It appears that Ukraine’s free use of Elon Musk’s Starlink Internet service will continue. An apparent reversal of Musk’s earlier claims.

Elon Musk tweeted On Saturday that Starlink, a division of its space company SpaceX, “will continue to fund the Ukrainian government for free.” There is no doubt that he is talking about a preference that his company declared him in September not to lose more money on what had recently been Musk’s accomplishment in PR: providing satellite internet to Ukraine during the invasion of Russia.

In March, SpaceX delivered thousands of hardware kits to Ukraine. When Musk announced the move the previous month, there were questions as to whether it was just a publicity stunt and whether Starlink would prove useful.

But then it turned out that it was absolutely useful. Essential too.

According to an October Tweet from the Ukrainian Deputy Prime Minister, Mykhailo Fedorov, the plates took over after more than 1,000 cruise missiles targeted Ukraine’s energy and transport infrastructure. With Starlink equipment, Ukraine “quickly restored the connection in critical areas,” according to Fedorov, who added, “Starlink continues to be an essential part of the critical infrastructure.”

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But in September, as Mashable’s Matt Binder wrote yesterday, Starlink sent a letter to the Pentagon, saying, “We are unable to further donate terminals to Ukraine or fund existing terminals indefinitely.” The letter was also something of an invoice, which required $ 124 million from the Department of Defense to recover about $ 100 million in losses and keep Starlink operating in Ukraine until the end of 2022.

Some US government funds had already been used in this way, according to reports that emerged in April. SpaceX’s September letter further detailed this cost-sharing scheme, in which, according to SpaceX, governments such as the United States and Poland pay for most of the hardware, while SpaceX itself manages about 70% of the cost of the hardware. Internet connectivity.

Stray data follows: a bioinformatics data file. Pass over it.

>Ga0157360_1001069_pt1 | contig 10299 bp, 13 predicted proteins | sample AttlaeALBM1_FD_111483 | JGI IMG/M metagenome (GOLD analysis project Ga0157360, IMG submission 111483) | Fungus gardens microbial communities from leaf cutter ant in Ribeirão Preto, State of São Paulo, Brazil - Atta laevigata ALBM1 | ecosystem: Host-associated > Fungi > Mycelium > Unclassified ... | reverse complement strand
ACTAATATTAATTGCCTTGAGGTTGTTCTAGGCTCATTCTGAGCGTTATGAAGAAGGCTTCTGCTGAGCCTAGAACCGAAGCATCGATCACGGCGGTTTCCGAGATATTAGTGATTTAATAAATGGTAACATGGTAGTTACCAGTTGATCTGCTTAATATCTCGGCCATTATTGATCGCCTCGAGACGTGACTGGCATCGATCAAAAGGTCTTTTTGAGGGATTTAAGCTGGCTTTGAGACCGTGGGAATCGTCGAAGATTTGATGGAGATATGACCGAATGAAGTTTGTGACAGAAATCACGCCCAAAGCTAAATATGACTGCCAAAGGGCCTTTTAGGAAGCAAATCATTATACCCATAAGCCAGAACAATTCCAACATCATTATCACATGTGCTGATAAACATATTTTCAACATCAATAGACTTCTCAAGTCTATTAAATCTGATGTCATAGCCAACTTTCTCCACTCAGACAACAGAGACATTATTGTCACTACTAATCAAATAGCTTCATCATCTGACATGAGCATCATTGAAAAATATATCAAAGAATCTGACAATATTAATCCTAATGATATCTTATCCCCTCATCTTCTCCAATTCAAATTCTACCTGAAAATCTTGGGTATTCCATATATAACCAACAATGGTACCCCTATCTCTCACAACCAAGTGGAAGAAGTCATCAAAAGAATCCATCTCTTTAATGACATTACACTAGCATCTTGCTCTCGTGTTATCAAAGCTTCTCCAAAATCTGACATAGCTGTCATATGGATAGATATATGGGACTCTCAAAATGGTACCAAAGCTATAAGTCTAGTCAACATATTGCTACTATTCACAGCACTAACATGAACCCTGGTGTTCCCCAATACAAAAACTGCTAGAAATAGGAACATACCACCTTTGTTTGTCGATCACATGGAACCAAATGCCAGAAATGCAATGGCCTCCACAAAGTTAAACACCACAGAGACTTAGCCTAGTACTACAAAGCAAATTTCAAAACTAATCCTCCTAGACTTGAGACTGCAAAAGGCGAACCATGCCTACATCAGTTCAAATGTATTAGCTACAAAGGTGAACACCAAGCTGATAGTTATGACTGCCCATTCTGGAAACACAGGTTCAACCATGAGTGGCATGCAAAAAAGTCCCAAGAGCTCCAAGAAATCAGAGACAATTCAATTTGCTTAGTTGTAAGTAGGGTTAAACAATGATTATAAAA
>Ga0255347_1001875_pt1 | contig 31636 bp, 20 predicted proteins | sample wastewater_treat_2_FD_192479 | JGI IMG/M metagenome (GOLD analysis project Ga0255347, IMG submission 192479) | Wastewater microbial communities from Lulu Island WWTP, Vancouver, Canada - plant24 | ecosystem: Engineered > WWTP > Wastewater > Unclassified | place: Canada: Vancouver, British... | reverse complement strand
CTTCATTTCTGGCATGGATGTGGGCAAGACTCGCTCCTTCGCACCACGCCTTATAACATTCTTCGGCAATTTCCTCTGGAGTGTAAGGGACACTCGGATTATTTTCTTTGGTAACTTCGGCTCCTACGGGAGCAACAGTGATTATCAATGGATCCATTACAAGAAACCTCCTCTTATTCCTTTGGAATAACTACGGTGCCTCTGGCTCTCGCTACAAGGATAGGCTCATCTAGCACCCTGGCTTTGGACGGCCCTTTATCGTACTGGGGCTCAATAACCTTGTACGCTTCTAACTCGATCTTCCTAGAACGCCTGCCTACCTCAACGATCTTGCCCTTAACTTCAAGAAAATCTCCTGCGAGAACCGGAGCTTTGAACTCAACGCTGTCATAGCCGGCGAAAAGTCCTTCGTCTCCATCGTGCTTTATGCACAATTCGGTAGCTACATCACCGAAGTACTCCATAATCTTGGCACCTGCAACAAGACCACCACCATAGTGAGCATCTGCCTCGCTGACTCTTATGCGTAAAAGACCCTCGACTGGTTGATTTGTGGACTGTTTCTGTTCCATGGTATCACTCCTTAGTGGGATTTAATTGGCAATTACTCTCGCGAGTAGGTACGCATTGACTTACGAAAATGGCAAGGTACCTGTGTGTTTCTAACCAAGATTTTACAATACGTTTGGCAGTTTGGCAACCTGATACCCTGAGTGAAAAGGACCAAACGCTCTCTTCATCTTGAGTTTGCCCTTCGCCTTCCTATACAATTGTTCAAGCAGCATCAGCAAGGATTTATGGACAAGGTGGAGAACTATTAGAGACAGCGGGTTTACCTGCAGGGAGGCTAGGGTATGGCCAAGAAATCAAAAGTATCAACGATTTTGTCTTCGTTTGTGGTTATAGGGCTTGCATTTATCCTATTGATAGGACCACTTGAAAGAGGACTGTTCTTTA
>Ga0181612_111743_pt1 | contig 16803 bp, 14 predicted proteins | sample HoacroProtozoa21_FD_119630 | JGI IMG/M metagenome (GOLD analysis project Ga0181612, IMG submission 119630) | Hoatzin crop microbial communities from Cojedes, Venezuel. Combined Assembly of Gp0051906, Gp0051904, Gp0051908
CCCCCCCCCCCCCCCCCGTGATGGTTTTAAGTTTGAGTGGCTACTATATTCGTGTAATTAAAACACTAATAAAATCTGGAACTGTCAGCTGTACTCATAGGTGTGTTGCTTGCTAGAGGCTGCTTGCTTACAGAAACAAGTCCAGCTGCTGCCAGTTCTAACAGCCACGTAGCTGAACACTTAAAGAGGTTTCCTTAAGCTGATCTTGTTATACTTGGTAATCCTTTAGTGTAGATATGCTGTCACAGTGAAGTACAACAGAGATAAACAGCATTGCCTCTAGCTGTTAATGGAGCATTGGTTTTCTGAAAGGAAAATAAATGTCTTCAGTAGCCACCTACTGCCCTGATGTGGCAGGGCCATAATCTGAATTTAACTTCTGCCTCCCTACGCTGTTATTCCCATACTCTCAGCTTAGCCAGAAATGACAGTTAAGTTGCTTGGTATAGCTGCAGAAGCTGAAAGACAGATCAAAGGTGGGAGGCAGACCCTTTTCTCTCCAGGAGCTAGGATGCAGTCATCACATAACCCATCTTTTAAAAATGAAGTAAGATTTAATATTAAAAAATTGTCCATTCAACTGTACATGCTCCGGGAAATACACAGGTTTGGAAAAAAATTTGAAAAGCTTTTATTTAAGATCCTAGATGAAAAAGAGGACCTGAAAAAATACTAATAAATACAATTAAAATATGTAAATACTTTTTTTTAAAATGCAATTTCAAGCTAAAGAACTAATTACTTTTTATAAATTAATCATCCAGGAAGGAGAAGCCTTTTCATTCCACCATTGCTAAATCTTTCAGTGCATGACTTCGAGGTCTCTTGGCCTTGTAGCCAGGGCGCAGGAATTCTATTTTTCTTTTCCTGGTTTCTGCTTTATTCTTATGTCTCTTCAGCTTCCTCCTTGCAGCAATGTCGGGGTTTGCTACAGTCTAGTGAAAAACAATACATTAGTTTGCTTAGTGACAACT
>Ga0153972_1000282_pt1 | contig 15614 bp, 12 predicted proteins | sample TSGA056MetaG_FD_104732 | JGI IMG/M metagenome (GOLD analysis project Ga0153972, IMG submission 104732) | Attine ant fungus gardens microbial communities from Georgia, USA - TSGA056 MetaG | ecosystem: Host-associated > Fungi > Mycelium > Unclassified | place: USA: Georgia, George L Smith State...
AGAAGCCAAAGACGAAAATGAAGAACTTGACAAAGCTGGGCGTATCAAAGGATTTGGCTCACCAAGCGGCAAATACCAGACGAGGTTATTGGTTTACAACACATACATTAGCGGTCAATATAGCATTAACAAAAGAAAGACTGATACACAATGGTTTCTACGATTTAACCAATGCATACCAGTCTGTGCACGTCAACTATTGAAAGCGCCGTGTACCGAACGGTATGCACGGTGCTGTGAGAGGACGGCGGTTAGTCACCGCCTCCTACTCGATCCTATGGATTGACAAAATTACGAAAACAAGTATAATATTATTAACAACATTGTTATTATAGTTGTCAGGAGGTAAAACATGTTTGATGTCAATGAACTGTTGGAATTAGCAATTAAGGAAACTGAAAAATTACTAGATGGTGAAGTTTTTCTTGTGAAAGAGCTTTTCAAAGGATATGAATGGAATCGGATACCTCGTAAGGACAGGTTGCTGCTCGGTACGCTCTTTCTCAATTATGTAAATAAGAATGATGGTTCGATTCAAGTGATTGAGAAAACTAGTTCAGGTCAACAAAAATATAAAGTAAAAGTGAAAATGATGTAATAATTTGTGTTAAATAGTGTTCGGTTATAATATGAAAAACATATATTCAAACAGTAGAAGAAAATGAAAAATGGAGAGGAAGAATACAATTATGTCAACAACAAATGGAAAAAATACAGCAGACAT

In other words, although pro-Ukraine governments are already taking on some of the burden, it is clear that SpaceX is providing a service to Ukraine and losing money in the process. If you appreciate the wartime generosity towards Ukraine, you could call this a “good deed”. Suddenly writing to the Pentagon asking for the bagpiper to pay would be tantamount, at best, to the cessation of a good deed.

So on Saturday, Musk, who has the highest individual net worth in the world on most days, signaled that his good deed will continue. Although not without a healthy dose of self-pity.

However, it is increasingly worth mentioning that Musk’s statements about his own intentions, particularly on Twitter, are often jokes or are real promises that simply amount to nothing, and the line between those two categories is blurry.

In 2018, he came up with a vague plan to rescue a men’s soccer team that was stuck in a cave, but the submarine he provided proved useless. In the same year, she said she would be landing cargo on Mars in 2022. There is no sign that this will happen in the next 77 days. And that’s not to mention the whiplash audiences are getting when Musk announces, revokes and re-announces his plan to buy Twitter. Oh, and he also challenged Vladimir Putin to “single combat”.

So, if you are someone who depends on Elon Musk’s generosity to maintain internet connectivity, Musk’s tweet is good news. But given the source, it would be wise not to get too comfortable.

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